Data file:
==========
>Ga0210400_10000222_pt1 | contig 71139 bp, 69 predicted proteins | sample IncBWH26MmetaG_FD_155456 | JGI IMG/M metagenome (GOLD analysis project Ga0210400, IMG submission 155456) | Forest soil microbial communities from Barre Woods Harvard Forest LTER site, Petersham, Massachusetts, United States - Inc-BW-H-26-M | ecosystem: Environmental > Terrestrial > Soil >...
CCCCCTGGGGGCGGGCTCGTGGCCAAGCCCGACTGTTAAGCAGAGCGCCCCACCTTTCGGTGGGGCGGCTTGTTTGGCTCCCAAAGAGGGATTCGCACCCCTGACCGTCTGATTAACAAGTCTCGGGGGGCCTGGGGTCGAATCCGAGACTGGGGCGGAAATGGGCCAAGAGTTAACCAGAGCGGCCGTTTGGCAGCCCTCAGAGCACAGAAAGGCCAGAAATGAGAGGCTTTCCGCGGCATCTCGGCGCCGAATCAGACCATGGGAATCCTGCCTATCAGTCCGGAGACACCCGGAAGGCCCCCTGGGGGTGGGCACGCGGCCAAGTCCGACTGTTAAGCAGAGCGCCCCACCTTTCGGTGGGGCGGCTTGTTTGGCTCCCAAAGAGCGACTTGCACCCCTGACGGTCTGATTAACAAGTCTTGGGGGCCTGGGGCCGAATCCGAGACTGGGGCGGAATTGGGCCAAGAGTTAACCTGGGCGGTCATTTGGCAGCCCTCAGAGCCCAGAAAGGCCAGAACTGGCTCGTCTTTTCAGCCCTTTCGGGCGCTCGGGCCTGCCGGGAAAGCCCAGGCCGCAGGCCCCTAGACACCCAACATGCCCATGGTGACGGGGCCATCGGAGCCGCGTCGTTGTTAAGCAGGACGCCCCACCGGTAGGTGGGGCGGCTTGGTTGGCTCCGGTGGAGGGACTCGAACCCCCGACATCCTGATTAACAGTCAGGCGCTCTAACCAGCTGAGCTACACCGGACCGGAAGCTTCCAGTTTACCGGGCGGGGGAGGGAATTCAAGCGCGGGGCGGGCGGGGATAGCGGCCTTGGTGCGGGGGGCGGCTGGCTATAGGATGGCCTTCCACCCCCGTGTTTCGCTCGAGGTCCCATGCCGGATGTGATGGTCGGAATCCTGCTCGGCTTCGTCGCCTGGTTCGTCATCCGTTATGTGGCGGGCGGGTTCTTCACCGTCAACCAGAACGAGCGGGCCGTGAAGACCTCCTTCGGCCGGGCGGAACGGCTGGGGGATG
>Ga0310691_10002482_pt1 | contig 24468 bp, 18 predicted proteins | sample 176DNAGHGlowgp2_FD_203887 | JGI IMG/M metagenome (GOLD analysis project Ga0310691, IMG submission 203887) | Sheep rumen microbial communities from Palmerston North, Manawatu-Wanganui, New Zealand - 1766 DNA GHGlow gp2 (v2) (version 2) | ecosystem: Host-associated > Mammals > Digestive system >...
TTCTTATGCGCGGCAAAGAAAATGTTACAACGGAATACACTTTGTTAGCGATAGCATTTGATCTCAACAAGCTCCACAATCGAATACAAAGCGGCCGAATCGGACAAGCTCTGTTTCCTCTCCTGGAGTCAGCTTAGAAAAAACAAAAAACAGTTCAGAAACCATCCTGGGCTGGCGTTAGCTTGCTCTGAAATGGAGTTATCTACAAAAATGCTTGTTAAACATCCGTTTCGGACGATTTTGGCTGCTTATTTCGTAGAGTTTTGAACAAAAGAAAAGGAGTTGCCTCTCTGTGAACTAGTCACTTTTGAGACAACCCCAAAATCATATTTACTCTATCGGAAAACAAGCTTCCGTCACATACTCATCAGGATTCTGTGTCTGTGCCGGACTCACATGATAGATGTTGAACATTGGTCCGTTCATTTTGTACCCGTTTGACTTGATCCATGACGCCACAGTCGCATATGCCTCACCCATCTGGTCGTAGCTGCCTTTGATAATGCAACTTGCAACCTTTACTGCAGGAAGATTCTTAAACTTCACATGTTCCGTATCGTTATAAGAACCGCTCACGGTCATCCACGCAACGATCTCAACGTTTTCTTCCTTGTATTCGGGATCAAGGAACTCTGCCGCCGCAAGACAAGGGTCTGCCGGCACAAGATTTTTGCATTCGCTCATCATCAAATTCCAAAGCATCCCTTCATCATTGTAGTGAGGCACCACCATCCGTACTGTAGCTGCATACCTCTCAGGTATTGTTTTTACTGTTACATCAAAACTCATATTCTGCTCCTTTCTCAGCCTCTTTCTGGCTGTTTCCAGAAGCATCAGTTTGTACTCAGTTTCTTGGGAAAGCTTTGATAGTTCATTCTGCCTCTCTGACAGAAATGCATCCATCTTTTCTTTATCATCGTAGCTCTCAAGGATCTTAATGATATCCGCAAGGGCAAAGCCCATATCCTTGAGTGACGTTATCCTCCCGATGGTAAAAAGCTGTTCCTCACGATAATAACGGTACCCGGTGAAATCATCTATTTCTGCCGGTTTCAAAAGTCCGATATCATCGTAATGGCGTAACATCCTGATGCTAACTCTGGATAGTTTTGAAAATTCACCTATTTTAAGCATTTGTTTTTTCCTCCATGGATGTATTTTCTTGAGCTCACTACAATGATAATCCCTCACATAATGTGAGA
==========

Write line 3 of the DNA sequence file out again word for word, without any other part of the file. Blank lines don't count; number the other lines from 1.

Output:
>Ga0310691_10002482_pt1 | contig 24468 bp, 18 predicted proteins | sample 176DNAGHGlowgp2_FD_203887 | JGI IMG/M metagenome (GOLD analysis project Ga0310691, IMG submission 203887) | Sheep rumen microbial communities from Palmerston North, Manawatu-Wanganui, New Zealand - 1766 DNA GHGlow gp2 (v2) (version 2) | ecosystem: Host-associated > Mammals > Digestive system >...